For the best stuffing skip the bagged or boxed already dried bread. Hey, ya gotta do what ya gotta do, but while this shortcut may make a tasty stuffing (since you’re adding your own herbs in this recipe, if you do buy the cubes of dried bread, try to find one that’s not already flavored) it will never make a great one. Stuffing isn’t just about taste, it’s about texture. Look for a mix of good, sturdy bread and try to find ones without a lot of additives and softeners which can inhibit the drying process.

There’s not a lot of broth/stock in this stuffing, but if you have a home-made stock it brings true flavor & body to the stuffing. If you can possibly swing it, go with home-made – whether chicken or turkey. You’ll be able to control the salt and avoid that boxed flavor. Make it a few weeks ahead and freeze, which works especially well if you want to make other items ahead that use stock. Things like make-ahead gravy. Having stock on hand helps to cut down on the last minute Holiday cooking crazies.

The butter? It’s not a typo, this outrageous amount, about a tablespoon per serving, but this is a huge amount of stuffing. And here’s where you want to use real butter, not margarine. You’ll thank me! Maybe your arteries won’t but you’ll be in bliss and it’s only one day, once a year. If you’re worried, do what you must. And giblets? That’s your call. I usually skip them (don’t tell my Mom!)

Best Turkey Broth or Chicken Broth

Best Turkey Broth or Chicken Broth – it makes such a difference!

Saving Money on Classic Midwestern Stuffing or Dressing:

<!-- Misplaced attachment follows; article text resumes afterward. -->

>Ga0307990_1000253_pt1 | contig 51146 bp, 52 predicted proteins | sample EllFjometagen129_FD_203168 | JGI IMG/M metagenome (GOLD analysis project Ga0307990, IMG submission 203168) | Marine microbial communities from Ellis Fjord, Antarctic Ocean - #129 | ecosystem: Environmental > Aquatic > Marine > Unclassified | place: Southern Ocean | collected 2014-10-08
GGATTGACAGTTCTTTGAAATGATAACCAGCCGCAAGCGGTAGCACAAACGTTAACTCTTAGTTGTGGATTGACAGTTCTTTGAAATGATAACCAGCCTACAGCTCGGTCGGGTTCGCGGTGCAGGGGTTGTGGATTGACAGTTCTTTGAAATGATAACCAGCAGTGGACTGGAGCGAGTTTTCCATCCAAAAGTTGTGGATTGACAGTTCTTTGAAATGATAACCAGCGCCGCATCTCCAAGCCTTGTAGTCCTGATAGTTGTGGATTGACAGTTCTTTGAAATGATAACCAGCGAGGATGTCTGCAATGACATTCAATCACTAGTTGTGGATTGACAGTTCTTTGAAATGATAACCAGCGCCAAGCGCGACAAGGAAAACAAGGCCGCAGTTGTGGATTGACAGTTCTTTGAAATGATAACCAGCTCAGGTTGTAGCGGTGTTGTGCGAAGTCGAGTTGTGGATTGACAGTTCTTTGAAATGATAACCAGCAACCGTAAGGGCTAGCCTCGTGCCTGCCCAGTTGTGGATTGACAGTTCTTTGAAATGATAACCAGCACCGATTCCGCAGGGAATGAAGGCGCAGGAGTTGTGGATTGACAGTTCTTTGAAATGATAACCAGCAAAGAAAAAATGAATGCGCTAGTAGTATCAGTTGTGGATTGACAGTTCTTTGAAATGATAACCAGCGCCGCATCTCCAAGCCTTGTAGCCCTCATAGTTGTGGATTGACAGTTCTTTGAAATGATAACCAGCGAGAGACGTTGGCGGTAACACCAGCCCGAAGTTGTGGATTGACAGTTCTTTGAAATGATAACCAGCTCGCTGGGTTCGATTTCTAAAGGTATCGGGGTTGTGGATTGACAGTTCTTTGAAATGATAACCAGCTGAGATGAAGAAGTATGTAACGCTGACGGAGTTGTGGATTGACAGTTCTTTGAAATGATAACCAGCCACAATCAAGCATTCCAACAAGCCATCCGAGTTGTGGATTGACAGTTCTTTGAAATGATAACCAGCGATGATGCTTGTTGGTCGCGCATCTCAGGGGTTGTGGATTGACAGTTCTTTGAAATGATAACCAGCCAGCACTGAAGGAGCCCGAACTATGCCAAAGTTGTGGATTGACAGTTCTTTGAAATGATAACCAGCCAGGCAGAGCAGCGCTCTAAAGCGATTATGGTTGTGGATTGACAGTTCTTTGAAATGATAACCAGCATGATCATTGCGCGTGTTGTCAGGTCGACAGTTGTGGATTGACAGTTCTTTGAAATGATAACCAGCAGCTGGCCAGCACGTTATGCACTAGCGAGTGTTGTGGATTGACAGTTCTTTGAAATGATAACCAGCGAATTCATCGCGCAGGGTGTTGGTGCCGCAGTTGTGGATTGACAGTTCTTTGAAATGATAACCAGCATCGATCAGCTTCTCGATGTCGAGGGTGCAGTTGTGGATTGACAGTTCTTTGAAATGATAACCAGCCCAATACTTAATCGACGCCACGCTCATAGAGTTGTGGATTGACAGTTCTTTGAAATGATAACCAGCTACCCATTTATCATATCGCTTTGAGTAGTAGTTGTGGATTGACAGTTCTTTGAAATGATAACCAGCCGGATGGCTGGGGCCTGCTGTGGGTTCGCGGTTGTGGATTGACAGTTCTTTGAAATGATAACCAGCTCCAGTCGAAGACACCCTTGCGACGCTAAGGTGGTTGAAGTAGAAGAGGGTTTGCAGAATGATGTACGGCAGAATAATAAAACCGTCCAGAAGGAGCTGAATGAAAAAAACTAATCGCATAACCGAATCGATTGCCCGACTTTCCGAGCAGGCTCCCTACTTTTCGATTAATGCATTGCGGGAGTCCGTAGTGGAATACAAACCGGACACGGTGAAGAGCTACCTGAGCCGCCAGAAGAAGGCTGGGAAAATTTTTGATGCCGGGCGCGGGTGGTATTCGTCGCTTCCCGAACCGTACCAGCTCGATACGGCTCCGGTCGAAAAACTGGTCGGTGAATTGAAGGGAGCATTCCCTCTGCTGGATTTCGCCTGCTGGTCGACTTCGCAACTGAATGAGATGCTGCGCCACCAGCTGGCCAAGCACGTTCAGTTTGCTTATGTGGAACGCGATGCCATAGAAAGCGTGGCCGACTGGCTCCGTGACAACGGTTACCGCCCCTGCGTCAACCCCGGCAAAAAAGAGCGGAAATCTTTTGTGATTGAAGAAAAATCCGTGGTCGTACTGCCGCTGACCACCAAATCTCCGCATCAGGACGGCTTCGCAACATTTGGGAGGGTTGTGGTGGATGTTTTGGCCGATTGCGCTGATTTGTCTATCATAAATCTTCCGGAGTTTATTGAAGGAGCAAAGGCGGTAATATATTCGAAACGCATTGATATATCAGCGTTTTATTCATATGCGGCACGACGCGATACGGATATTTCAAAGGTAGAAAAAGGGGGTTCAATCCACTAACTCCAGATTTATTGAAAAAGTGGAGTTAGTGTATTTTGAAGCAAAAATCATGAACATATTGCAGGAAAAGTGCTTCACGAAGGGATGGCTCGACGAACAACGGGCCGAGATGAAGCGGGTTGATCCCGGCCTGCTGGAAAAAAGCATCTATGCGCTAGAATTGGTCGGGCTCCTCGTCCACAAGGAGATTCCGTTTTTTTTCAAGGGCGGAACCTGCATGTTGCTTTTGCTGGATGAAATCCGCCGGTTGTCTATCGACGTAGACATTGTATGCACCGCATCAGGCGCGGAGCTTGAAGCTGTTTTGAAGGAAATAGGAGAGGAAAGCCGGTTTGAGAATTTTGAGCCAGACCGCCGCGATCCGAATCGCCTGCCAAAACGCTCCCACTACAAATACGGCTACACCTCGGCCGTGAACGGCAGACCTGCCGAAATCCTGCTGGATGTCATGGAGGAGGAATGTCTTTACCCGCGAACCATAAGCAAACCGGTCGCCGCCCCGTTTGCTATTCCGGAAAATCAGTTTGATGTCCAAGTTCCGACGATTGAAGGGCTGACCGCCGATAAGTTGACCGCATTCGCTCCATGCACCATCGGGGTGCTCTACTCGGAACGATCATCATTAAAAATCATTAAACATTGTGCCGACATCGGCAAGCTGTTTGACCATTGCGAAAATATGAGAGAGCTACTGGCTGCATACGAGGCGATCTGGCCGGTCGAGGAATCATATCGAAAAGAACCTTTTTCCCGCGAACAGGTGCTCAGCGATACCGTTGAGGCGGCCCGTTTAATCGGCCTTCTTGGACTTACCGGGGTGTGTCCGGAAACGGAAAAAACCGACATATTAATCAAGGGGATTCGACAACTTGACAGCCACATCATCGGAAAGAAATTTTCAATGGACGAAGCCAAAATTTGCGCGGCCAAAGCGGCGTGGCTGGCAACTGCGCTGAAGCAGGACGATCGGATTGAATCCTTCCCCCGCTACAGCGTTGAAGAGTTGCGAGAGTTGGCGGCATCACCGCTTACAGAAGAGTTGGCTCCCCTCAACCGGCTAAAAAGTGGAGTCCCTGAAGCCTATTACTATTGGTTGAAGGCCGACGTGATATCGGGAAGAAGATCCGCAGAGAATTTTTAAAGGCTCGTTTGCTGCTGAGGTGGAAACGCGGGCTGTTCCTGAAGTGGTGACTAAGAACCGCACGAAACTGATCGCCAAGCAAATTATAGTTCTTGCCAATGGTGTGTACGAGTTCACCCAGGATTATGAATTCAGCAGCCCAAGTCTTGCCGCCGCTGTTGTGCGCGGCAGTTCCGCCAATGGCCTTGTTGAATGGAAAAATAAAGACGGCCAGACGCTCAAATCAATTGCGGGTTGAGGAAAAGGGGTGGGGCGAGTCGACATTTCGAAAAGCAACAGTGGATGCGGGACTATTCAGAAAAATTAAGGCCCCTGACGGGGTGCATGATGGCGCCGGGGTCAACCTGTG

Whenever a feast day like Thanksgiving or Christmas rolls around, I pick up items I know I’ll need as I see them on sale rather than doing one huge “shop.” The bread can be picked up and dried and bagged until you need it. Sausage can be bought whenever it’s on sale and chucked in the freezer.

And of course, over the pre-holiday sales, you’re going to find all these ingredients at a low at one store or another. Do yourself (and your budget) a favor and shop selectively and stock up on all the seasonal ingredients (and by that I mean Thanksgiving or Christmas season) that you’ll use throughout the next few months until the next great holiday sales hits around Easter. Check out my post on Thanksgiving, Christmas & New Year’s Sales for items to look for.

Classic Midwestern Stuffing

Classic Midwestern Stuffing

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Classic Midwestern Stuffing or Dressing

  • Author: Fred & Betty
  • Total Time: 1 hour 15 minutes
  • Yield: 12 - 16 servings 1x
  • Category: Sides
  • Cuisine: American
Scale

Ingredients

  • 1 pound breakfast sausage
  • 3 cups diced onion (1 large or two medium)
  • 4 cups diced celery (figure about 2 to 3 stalks per cup)
  • 2 sticks butter (1 cup)
  • 2 teaspoons poultry seasoning
  • 2 teaspoons sage
  • 1 teaspoon salt (reduce if using canned broth)
  • 1 teaspoon pepper
  • 16 cups dried bread cubes (about the equivalent of two one-pound loaves, a good white bread or a mixture of your choice)
  • 2 eggs, beaten
  • 1/2 cup milk